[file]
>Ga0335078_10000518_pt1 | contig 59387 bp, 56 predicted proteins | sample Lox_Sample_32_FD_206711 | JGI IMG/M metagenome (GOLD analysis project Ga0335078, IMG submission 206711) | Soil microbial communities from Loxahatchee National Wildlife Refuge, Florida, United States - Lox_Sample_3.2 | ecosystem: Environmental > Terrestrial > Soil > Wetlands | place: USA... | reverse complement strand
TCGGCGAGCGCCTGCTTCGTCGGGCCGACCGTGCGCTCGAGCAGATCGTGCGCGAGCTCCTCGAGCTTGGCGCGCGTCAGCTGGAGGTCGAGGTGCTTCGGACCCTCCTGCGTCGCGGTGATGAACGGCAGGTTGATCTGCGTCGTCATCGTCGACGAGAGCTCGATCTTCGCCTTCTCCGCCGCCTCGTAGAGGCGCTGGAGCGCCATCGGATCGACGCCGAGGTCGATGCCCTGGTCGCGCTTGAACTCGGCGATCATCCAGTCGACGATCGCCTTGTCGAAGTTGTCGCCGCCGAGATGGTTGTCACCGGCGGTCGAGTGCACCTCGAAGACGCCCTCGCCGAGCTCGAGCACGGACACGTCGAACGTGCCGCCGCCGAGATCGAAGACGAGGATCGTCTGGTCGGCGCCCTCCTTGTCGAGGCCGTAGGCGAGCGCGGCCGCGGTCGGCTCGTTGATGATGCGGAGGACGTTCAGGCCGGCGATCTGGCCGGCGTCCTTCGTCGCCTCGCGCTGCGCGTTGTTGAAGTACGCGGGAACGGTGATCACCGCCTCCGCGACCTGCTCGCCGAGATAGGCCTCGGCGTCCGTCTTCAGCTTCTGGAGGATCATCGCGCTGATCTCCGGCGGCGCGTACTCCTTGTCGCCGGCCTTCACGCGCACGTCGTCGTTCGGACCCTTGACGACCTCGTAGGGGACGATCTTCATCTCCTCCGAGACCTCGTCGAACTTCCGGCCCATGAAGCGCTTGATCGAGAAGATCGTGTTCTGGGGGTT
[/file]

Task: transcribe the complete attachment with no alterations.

>Ga0335078_10000518_pt1 | contig 59387 bp, 56 predicted proteins | sample Lox_Sample_32_FD_206711 | JGI IMG/M metagenome (GOLD analysis project Ga0335078, IMG submission 206711) | Soil microbial communities from Loxahatchee National Wildlife Refuge, Florida, United States - Lox_Sample_3.2 | ecosystem: Environmental > Terrestrial > Soil > Wetlands | place: USA... | reverse complement strand
TCGGCGAGCGCCTGCTTCGTCGGGCCGACCGTGCGCTCGAGCAGATCGTGCGCGAGCTCCTCGAGCTTGGCGCGCGTCAGCTGGAGGTCGAGGTGCTTCGGACCCTCCTGCGTCGCGGTGATGAACGGCAGGTTGATCTGCGTCGTCATCGTCGACGAGAGCTCGATCTTCGCCTTCTCCGCCGCCTCGTAGAGGCGCTGGAGCGCCATCGGATCGACGCCGAGGTCGATGCCCTGGTCGCGCTTGAACTCGGCGATCATCCAGTCGACGATCGCCTTGTCGAAGTTGTCGCCGCCGAGATGGTTGTCACCGGCGGTCGAGTGCACCTCGAAGACGCCCTCGCCGAGCTCGAGCACGGACACGTCGAACGTGCCGCCGCCGAGATCGAAGACGAGGATCGTCTGGTCGGCGCCCTCCTTGTCGAGGCCGTAGGCGAGCGCGGCCGCGGTCGGCTCGTTGATGATGCGGAGGACGTTCAGGCCGGCGATCTGGCCGGCGTCCTTCGTCGCCTCGCGCTGCGCGTTGTTGAAGTACGCGGGAACGGTGATCACCGCCTCCGCGACCTGCTCGCCGAGATAGGCCTCGGCGTCCGTCTTCAGCTTCTGGAGGATCATCGCGCTGATCTCCGGCGGCGCGTACTCCTTGTCGCCGGCCTTCACGCGCACGTCGTCGTTCGGACCCTTGACGACCTCGTAGGGGACGATCTTCATCTCCTCCGAGACCTCGTCGAACTTCCGGCCCATGAAGCGCTTGATCGAGAAGATCGTGTTCTGGGGGTT